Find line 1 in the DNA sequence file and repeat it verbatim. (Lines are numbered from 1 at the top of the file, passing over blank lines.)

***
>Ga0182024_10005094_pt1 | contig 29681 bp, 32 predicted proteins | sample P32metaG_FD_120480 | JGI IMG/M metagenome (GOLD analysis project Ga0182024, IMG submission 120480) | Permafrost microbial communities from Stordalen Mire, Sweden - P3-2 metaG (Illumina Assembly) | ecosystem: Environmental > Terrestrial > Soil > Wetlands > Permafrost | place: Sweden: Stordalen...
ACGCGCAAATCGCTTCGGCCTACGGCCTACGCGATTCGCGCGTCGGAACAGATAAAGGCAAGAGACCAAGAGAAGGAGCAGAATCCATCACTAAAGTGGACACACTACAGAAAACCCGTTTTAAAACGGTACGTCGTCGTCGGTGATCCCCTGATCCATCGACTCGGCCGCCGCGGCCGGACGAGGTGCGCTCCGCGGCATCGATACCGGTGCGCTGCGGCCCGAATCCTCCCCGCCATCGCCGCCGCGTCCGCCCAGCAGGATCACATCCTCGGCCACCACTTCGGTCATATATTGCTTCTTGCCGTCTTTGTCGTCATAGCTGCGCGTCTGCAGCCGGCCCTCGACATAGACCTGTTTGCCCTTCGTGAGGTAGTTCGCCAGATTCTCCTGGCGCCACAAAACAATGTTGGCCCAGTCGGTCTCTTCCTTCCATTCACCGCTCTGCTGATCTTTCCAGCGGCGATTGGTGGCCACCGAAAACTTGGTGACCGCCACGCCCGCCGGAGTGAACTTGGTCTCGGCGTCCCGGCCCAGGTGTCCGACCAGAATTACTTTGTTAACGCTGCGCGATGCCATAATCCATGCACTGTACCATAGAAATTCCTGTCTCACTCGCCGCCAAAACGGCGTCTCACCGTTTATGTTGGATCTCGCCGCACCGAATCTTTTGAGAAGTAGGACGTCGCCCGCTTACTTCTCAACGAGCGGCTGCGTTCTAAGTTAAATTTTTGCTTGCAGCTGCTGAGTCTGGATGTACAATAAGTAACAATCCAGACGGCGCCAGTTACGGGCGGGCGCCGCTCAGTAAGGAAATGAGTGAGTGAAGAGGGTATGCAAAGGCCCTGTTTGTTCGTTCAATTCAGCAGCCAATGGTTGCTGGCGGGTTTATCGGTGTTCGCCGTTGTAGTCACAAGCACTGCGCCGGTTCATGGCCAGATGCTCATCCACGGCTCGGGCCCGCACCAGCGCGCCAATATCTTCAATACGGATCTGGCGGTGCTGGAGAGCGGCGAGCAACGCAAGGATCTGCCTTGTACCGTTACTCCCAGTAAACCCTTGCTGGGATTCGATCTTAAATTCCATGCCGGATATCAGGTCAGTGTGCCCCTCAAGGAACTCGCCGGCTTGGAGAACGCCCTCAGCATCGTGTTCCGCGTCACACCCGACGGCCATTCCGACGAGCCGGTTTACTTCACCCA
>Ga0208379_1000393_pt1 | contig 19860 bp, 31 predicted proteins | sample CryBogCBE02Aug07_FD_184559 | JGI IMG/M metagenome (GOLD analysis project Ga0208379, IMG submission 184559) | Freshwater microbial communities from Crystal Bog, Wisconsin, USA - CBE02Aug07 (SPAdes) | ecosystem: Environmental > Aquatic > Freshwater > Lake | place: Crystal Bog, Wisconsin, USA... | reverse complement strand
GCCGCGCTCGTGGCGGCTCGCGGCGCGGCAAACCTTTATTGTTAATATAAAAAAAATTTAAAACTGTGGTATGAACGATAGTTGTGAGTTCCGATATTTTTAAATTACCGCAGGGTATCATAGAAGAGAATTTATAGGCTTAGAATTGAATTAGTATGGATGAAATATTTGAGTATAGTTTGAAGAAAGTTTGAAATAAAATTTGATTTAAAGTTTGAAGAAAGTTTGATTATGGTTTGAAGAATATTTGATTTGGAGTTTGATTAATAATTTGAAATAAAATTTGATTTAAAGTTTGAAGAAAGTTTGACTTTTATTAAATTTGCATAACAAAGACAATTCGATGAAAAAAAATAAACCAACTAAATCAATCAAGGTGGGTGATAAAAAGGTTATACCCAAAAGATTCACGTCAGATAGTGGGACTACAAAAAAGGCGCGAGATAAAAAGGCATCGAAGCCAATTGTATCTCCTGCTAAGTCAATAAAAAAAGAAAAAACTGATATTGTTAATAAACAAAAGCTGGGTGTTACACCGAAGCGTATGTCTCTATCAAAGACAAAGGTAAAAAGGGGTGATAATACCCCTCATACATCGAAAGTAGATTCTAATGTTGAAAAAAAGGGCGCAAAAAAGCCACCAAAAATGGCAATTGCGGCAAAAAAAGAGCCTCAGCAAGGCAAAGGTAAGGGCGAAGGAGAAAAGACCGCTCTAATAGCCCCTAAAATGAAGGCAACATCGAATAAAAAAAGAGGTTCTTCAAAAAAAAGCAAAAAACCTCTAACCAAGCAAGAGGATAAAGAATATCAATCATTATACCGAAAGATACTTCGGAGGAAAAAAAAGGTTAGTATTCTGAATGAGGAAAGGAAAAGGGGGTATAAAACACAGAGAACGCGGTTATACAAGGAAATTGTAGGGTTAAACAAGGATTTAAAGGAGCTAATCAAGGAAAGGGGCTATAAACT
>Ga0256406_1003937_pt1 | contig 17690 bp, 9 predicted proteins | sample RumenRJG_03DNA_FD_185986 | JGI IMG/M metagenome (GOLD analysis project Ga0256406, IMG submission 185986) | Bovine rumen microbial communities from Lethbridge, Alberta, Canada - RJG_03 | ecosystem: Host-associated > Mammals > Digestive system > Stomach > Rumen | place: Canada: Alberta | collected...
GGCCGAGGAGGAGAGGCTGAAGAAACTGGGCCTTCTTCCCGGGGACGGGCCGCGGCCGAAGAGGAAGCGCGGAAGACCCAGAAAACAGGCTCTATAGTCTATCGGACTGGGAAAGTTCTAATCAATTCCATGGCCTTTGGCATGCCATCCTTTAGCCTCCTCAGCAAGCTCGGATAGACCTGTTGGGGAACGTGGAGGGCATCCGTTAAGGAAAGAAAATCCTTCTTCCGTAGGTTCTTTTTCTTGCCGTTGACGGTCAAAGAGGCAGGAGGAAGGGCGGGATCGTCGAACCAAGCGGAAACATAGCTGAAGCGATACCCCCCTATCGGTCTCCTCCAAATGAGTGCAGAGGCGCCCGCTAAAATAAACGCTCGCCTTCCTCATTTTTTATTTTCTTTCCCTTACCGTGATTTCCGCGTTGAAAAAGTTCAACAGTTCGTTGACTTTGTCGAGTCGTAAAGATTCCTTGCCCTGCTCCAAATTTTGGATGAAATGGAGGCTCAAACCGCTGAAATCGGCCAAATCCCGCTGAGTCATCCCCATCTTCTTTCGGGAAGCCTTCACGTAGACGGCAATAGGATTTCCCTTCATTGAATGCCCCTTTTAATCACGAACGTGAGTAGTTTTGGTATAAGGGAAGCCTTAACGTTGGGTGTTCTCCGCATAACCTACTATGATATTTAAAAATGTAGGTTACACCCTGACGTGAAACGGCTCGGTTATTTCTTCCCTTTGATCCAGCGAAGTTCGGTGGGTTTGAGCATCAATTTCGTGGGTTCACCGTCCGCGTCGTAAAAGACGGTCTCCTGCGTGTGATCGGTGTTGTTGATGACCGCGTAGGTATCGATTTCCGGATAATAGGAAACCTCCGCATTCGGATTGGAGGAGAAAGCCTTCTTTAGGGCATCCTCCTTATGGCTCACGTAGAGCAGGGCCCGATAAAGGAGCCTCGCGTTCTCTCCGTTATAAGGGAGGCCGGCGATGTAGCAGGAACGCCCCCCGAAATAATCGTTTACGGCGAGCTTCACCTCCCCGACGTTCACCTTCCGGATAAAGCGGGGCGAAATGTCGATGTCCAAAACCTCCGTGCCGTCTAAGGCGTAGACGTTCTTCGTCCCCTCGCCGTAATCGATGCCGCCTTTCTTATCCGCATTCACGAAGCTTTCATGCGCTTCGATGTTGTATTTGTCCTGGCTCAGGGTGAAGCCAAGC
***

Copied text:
>Ga0182024_10005094_pt1 | contig 29681 bp, 32 predicted proteins | sample P32metaG_FD_120480 | JGI IMG/M metagenome (GOLD analysis project Ga0182024, IMG submission 120480) | Permafrost microbial communities from Stordalen Mire, Sweden - P3-2 metaG (Illumina Assembly) | ecosystem: Environmental > Terrestrial > Soil > Wetlands > Permafrost | place: Sweden: Stordalen...